Building and Retaining a Talent Pool
“If you can’t talk freely with the most junior members of your organization, then you’ve lost touch …” – Gen. Jim Mattis
While traveling home from summer vacation, a friend pulled off the interstate for a quick meal. The first fast food joint’s dining room was closed due to lack of staff. The second venue was open, but lines were remarkably long.
We know it’s not just the service industry that’s having trouble finding workers. Every CEO I’ve talked to in recent months has multiple jobs open.
With more jobs open than ever, people are leaving their current workplaces “in search of more money, more flexibility, and more happiness,” NPR said. It’s happening in Canada, too. A Financial Post column estimated “more than half of Canadian workers have one foot out the door.” Turnover obviously imposes significant costs on businesses, but so does a disengaged workforce. Gallup estimated lost productivity from a disengaged worker equals 18 percent of that employee’s annual salary. For a company with 10,000 employees earning $50,000 each, disengagement costs $60.3 million a year.
The industrial metals sector offers quality, well-paying jobs. We would provide a good home for people looking to earn more money and learn new skills.
To attract new people, however, we must be open to investing more in recruitment, training, development, and advancement.
The people who are leaving current jobs are looking for meaningful opportunities.
A good way to show your commitment to your employees is to ensure your HR manager has a seat in the C-Suite. As advisers at Korn Ferry say, COVID-19 has “forced organizations to realize HR people are more strategic professionals than just job interviewers.”
An HR director will help develop tools to retain talent.
And if workers are coming to you with lists of wants and concerns, take it as a positive sign.
As former Joint Chiefs of Staff Chair Colin Powell said, “The day soldiers stop bringing you their problems is the day you have stopped leading them. They have either lost confidence that you can help or concluded you do not care.”
The people that work in our industry are our greatest strength. We cannot look at them only in terms of labor costs. So …
Open the door to employees who are knocking.
Smart companies are doing what General Mattis advised: they are listening, and staying in touch with their workers.
If this pandemic has taught us anything, it’s that business leaders must be more empathetic.
Two years ago, few of us were thinking about how childcare — or the lack of safe, in-person schooling — could impact employee morale and productivity. Then COVID hit. According to a U.S. Chamber of Commerce (USCC) Foundation survey, by the sixth month of the pandemic almost one-fifth of workers had left a job or declined advancement because of concerns about childcare.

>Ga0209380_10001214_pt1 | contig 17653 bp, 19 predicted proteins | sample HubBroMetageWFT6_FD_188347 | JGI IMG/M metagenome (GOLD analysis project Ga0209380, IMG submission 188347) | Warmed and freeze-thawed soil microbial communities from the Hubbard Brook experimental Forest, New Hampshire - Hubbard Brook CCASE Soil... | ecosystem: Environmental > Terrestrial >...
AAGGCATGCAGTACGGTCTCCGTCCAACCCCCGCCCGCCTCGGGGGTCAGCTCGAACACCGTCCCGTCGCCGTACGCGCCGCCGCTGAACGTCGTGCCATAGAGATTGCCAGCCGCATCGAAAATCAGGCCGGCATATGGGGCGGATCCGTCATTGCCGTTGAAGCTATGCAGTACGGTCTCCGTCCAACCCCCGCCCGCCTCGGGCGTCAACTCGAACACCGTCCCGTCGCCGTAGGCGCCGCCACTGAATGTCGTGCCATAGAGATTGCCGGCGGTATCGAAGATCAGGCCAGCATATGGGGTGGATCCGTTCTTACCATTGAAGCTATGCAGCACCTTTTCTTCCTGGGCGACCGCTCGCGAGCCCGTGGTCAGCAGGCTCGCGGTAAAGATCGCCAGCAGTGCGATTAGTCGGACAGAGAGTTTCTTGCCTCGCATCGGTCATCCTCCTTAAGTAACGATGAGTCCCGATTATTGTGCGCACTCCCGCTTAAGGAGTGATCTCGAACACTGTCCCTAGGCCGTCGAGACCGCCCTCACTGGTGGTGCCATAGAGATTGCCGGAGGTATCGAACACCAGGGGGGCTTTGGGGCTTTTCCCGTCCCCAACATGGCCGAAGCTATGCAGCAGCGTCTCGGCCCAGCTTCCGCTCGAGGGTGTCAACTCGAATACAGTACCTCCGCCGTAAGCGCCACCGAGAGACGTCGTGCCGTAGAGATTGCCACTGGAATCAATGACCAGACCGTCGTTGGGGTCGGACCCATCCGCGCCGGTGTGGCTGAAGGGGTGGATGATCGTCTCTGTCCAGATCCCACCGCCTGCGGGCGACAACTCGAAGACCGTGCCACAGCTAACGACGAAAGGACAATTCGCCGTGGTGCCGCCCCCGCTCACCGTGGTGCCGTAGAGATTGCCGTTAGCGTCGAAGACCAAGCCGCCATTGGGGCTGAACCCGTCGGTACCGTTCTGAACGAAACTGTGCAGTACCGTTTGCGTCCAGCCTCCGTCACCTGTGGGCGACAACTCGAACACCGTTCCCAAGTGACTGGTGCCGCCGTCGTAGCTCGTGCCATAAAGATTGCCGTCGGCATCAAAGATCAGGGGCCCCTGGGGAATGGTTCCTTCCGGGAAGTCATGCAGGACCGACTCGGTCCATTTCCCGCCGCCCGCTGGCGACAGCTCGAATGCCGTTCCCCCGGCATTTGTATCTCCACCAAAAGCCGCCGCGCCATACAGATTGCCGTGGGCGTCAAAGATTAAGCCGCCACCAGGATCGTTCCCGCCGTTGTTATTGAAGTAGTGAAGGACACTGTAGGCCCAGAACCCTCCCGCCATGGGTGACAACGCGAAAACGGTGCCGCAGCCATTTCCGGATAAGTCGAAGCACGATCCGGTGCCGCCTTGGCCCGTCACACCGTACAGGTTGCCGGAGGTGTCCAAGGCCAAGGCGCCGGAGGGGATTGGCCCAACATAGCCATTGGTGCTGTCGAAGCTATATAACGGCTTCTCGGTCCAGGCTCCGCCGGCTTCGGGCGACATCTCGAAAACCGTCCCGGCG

Childcare now is a core consideration for employers.
The USCC, which MSCI is a proud member of, is exploring how public-private partnerships can offer solutions for parents.
In addition to flexibility, good wages, and opportunities for advancement, we know employees want to work in, and for companies that are inclusive. According to Harvard Business Review, 86 percent of employees say a diverse workforce will become even more important as roles, skills, and company requirements evolve.
MSCI’s mission is “to build a community of industrial metals companies and related organizations that support the membership.” Attracting a diverse workforce is an important part of fulfilling that objective.
MSCI supports member companies in their efforts to create workplaces in which all individuals are respected and valued.
To help member companies just starting their diversity, equity and inclusion (DEI) journeys, this summer we hosted series of members-only webinars where industry leaders discussed their efforts to build a more welcoming culture.
Workers also are demanding employers be more environmentally conscious. According to a PricewaterhouseCoopers survey, 84 percent of Americans say they are more likely to work for a company that stands up for the environment. The good news is CEOs are aligned. More than nine in 10 business leaders believe their company has a responsibility to act on environmental, social, and governance (ESG) issues.
We’re excited that MSCI members are being recognized for their commitment to building a more sustainable industrial metals sector. The Motley Fool recently examined how CEO Leon Topalian is making ESG a priority at Nucor. Members like Commercial Metals Company are putting sustainability scorecards into practice.
MSCI is committed to convening its members and other experts to provide best practices and thought leadership on these matters.
Whether it is childcare, DEI, or ESG we will help you address the concerns your workers have.
President “Silent” Cal Coolidge said, “No man has ever listened himself out of a job.” The C-suite can either throw up its hands at workers’ restlessness or we can use these rumblings as a challenge to build stronger companies and a stronger economy.